By Beth Adams

Most physicians make bad patients, and I am no exception. I much prefer sitting on the stool, laptop in front of me, changing medications, ordering tests, and offering advice instead of being on the receiving end of those things. Perhaps it’s for those reasons that I dislike my own cardiology visits so much.

While most of my friends and a number of my patients know about my CHD, most of my colleagues do not, which makes for interesting situations periodically. It’s not that it’s a secret, necessarily, it just doesn’t come up in daily conversation all that often. “Hey, did you see the Eagles game last night, and oh, by the way, did you know I have a CHD?” Perhaps not.

By ACHA on 2/7/2014 11:56 AM

By Ryan Leist

My first involvement with the Adult Congenital Heart Association was last May at the Congenital Heart Walk in Indianapolis. I signed up to be a volunteer to check out what the organization was like and it turned out to be a life-changing experience.

Growing up in a small town, I never encountered anyone with heart defects, so going to an event to meet so many kids and adults was overwhelming. After speaking with others, I felt so lucky to live a relatively normal life with CHD thus far and I wanted to do my part to help raise awareness and funds for ACHA.

By ACHA on 2/3/2014 2:44 PM

By Anne Gammon
ACHA Board of Directors Vice Chair

The deadline to register for this year’s Advocacy Day, which is Feb. 26-27, is in just a few days. If you have never attended, please consider doing so; an empowering and inspirational day awaits.

The first year I attended was in 2009, representing a pediatric organization as our daughter with CHD, Shay, was just 8 years old. For so many years, we had thought of Shay’s life in terms of days and eventually years, but never decades.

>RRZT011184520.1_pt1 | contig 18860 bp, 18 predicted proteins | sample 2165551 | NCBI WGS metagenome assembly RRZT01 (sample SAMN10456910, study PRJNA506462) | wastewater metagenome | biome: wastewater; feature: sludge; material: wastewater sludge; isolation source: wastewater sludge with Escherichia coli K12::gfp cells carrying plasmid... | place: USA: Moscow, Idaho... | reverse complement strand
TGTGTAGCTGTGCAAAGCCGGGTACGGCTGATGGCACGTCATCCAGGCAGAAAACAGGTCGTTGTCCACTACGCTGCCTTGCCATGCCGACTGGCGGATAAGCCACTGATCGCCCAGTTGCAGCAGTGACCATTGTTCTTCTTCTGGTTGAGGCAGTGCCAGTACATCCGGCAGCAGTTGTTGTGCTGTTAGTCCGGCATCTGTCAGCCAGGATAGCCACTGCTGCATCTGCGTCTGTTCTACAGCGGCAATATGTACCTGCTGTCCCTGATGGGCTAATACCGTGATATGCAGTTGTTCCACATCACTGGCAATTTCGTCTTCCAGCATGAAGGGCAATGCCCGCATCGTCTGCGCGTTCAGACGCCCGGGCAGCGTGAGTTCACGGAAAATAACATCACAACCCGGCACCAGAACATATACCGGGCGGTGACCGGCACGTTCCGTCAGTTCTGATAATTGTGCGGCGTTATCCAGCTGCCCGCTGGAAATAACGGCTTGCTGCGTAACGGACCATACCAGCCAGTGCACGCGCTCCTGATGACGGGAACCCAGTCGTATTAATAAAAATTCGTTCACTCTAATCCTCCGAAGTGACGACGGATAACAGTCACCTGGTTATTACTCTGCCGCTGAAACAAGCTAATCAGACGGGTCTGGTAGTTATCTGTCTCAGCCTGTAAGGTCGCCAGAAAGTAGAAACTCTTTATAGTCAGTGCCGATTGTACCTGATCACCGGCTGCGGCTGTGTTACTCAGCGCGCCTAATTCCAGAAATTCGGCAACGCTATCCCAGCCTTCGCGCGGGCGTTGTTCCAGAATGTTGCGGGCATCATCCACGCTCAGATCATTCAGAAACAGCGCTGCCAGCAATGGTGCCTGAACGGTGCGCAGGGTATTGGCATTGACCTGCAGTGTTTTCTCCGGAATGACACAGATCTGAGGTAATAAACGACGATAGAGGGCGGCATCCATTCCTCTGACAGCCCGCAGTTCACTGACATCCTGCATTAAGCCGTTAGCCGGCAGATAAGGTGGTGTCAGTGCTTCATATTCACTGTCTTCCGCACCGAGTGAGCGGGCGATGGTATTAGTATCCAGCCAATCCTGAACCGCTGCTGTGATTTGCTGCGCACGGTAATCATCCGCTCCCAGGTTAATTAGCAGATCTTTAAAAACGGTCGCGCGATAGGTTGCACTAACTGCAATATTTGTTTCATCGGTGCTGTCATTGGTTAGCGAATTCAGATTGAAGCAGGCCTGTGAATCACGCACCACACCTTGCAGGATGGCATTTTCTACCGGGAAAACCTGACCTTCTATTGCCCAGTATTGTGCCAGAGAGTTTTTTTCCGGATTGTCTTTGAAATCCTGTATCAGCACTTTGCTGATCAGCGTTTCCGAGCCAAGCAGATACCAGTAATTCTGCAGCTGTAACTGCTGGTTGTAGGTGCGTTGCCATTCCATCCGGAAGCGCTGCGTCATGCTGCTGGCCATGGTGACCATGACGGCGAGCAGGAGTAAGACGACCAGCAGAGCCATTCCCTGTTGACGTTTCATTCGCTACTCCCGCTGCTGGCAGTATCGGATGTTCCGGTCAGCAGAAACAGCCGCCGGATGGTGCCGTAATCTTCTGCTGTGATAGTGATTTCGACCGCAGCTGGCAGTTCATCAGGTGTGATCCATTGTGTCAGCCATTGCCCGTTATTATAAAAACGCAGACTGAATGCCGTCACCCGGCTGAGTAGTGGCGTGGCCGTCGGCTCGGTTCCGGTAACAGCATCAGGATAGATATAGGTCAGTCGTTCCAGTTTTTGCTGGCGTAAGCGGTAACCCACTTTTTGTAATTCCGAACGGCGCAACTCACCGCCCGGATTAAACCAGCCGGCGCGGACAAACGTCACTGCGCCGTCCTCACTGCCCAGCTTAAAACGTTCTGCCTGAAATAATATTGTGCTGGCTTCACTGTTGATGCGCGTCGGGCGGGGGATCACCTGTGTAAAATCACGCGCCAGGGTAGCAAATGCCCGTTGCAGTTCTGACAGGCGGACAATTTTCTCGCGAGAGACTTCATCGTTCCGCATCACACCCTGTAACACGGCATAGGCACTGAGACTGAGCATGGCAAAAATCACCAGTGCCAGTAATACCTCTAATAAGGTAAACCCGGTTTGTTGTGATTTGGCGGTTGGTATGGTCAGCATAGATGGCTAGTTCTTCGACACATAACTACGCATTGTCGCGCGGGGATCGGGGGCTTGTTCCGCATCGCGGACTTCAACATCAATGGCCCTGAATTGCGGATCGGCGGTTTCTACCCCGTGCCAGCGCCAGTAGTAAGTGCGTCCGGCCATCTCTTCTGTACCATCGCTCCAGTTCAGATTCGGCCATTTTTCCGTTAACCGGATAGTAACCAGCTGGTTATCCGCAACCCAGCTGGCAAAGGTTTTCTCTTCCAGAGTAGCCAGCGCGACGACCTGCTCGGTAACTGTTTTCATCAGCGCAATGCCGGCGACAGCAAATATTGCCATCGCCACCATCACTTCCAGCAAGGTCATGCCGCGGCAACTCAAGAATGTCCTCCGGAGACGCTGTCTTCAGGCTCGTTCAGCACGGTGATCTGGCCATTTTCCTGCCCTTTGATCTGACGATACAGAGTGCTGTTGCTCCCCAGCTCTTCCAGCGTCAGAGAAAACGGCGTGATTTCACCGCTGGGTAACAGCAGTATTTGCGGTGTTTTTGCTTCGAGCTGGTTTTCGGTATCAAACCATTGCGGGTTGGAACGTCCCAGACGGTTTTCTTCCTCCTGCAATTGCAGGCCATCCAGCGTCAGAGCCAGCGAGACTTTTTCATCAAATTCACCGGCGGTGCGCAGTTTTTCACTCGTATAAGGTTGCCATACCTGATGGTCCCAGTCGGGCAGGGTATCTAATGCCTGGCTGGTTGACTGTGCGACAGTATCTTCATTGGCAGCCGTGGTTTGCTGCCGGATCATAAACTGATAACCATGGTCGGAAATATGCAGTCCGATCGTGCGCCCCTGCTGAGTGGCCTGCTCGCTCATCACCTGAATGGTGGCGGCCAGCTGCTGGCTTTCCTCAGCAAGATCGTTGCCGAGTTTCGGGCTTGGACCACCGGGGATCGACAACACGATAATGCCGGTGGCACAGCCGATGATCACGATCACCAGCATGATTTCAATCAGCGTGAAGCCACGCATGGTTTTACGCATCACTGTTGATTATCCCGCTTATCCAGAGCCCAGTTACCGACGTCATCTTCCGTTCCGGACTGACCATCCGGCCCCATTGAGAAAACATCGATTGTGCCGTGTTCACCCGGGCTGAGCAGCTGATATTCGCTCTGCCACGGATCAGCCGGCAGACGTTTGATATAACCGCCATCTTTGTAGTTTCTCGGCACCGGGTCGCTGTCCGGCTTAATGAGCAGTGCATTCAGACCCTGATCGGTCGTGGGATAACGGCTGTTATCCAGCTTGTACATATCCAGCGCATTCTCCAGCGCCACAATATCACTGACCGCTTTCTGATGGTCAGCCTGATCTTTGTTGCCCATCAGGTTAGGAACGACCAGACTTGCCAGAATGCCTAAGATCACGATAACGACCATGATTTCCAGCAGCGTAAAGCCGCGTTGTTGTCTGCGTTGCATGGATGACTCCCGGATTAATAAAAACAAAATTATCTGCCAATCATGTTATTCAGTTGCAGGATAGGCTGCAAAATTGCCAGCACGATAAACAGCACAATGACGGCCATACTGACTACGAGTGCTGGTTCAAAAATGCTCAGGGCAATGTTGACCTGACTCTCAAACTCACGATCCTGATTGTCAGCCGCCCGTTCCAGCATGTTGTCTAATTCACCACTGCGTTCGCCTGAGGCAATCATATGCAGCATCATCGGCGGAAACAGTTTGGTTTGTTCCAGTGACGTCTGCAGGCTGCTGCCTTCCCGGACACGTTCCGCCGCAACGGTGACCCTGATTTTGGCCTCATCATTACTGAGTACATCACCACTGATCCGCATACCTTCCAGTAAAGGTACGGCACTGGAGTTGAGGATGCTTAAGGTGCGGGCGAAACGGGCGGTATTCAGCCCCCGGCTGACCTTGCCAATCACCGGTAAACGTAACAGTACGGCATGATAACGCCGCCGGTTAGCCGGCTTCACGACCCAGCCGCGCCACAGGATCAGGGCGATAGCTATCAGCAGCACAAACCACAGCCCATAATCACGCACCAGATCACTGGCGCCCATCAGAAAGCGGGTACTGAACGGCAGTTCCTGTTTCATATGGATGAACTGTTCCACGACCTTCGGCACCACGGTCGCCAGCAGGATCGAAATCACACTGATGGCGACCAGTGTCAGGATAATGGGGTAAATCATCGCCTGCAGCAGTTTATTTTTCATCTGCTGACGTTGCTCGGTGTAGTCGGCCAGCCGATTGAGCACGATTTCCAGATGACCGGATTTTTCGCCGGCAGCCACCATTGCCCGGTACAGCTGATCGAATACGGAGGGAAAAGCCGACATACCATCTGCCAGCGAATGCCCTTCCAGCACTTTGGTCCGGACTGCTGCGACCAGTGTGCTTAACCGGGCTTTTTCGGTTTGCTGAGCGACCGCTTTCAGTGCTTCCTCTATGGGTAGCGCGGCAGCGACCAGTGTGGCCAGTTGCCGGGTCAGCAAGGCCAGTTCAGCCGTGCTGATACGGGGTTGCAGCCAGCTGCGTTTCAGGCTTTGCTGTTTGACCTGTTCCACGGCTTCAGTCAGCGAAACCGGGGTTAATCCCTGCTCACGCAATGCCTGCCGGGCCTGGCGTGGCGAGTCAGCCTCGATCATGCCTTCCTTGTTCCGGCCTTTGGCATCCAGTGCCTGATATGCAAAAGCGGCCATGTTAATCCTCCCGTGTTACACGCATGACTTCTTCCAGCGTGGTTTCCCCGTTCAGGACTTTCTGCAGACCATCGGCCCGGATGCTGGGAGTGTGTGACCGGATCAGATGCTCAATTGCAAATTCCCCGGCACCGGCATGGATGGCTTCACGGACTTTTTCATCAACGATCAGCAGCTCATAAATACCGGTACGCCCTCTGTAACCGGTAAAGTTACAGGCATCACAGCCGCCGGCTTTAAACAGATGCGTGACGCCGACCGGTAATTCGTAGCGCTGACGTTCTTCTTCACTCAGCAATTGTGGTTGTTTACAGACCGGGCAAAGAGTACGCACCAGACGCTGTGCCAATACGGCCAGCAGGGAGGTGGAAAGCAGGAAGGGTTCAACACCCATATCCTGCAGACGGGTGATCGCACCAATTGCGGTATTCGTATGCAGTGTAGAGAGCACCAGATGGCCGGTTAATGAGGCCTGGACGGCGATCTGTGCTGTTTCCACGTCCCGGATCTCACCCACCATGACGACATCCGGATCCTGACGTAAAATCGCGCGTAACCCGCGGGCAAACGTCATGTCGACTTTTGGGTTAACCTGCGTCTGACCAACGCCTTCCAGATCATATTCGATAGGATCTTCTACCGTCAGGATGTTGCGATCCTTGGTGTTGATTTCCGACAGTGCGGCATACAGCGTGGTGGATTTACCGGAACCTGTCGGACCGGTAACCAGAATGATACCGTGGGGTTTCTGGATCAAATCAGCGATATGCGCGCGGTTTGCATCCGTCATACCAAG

By ACHA on 1/29/2014 1:49 PM

By Kim Edgren

I had another post all set to go today but after watching the State of the Union address last night I changed my mind. I promise—no politics! It made me think about resilience, community and commitments made, which led me to think about ACHA…. Well, OK, maybe that is my short attention span! But seriously, the months ahead are full of opportunities for our CHD community to make commitments, show our resilience and be heard. How, you ask?

By ACHA on 1/27/2014 11:35 AM

By Michael Pernick

This blog series features stories involving congenital heart disease and the law. The blog posts may discuss contemporary or historical court decisions, laws or regulations, or other legal issues that relate to CHD. These posts are purely for entertainment and educational purposes and are not legal advice. Any opinions expressed in this series of posts are solely those of the author and do not represent the Adult Congenital Heart Association.

I’m writing today about one of the first times Congress discussed the importance of providing support to individuals with congenital heart disease. But before I get into that, some background…

By ACHA on 1/23/2014 1:15 PM

By Becca Atherton

Back in December I was medivaced from Phoenix to California because I was experiencing atrial flutter (AFL). The doctors were able to pace me out of it and I got to go home right in time for Christmas. But just two weeks later, I was back in AFL and had to fly up again. They were, once more, able to pace me out of it, and now there is a setting on my device that if I go back into AFL, my pacemaker/ICD will make a sound letting us know. On top of that, I was also started on a few new medications, one of which is Coumadin.